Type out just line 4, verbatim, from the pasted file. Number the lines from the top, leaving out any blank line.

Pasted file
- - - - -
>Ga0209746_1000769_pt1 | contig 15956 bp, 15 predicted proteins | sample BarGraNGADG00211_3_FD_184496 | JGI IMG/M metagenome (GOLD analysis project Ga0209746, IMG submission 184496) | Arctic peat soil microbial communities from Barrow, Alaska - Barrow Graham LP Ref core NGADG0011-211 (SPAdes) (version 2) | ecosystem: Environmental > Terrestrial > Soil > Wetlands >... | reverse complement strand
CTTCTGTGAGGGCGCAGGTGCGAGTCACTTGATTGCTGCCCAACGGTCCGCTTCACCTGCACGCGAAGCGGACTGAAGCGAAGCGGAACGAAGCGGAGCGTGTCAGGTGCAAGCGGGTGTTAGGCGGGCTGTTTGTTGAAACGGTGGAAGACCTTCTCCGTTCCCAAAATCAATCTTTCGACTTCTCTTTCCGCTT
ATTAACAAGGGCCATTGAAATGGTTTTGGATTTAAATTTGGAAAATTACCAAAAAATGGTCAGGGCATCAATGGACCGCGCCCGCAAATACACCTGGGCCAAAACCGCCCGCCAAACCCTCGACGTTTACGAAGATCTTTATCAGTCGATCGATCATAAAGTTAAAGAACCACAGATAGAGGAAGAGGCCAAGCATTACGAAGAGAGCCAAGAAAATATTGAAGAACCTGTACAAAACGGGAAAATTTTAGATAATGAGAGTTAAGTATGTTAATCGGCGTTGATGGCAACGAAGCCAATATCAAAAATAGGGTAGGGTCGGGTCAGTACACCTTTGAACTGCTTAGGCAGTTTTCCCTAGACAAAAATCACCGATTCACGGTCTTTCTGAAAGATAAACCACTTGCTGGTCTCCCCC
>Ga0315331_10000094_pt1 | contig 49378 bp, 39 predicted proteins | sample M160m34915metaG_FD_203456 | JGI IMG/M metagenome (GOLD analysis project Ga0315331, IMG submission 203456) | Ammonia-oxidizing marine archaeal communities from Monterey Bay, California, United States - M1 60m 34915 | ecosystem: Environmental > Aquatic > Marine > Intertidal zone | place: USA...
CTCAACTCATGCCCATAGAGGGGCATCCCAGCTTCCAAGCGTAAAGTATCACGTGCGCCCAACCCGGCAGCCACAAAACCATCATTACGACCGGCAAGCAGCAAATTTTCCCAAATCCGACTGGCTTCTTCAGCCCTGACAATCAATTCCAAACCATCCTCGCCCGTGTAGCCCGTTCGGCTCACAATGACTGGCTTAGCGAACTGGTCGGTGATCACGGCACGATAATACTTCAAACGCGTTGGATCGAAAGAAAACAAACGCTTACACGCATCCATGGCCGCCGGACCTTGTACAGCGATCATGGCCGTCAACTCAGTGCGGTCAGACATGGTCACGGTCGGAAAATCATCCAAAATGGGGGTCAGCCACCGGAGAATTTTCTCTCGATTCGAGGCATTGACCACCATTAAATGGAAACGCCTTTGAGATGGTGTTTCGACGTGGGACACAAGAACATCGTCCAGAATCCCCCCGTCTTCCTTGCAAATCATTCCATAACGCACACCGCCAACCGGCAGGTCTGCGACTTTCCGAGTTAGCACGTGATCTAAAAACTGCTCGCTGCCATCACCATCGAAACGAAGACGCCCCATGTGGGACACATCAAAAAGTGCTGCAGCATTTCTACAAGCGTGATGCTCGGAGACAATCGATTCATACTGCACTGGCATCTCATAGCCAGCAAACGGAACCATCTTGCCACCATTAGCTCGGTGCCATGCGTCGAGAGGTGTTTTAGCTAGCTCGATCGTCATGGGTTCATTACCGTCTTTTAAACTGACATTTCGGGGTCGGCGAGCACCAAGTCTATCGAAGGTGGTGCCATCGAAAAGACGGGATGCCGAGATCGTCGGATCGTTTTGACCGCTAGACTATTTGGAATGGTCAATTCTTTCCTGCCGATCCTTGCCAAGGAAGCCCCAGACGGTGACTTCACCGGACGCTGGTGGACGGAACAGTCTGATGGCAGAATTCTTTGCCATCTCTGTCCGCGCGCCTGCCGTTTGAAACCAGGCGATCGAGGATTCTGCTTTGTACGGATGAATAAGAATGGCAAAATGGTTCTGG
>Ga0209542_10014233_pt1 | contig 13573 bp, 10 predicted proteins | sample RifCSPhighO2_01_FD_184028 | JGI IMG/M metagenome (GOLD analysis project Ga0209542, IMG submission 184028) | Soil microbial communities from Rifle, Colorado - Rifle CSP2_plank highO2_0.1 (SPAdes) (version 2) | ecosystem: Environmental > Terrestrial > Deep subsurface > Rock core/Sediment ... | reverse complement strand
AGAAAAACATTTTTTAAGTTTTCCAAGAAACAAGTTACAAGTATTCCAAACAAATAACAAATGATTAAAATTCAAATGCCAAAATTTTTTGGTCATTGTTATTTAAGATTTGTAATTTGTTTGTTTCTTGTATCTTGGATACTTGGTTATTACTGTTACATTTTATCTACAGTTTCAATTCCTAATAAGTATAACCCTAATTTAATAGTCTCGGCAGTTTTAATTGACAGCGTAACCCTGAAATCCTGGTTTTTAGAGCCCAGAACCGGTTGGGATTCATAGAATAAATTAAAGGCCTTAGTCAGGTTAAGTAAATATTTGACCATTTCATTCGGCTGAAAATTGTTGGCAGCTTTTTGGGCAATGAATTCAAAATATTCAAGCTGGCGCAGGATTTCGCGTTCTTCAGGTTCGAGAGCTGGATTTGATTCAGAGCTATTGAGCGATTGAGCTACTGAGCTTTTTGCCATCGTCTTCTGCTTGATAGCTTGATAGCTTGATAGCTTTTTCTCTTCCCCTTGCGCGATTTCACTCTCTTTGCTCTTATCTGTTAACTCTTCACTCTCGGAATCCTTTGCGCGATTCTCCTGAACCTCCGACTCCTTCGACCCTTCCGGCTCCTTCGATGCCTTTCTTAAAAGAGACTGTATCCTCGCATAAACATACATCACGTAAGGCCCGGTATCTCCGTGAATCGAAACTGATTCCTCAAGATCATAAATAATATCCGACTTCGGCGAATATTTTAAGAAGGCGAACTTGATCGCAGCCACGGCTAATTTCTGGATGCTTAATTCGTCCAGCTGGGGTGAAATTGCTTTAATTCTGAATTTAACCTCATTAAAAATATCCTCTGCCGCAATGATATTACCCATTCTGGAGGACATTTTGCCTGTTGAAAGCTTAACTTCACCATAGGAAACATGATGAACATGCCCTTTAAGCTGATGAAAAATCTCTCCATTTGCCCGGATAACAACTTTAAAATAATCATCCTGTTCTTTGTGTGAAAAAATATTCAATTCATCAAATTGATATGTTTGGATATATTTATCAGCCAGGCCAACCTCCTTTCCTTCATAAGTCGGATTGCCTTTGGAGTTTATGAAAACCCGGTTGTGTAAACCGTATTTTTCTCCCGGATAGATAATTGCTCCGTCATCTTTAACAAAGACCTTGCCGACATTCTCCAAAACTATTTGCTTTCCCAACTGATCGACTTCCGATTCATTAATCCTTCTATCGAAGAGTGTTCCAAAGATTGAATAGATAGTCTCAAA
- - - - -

>Ga0315331_10000094_pt1 | contig 49378 bp, 39 predicted proteins | sample M160m34915metaG_FD_203456 | JGI IMG/M metagenome (GOLD analysis project Ga0315331, IMG submission 203456) | Ammonia-oxidizing marine archaeal communities from Monterey Bay, California, United States - M1 60m 34915 | ecosystem: Environmental > Aquatic > Marine > Intertidal zone | place: USA...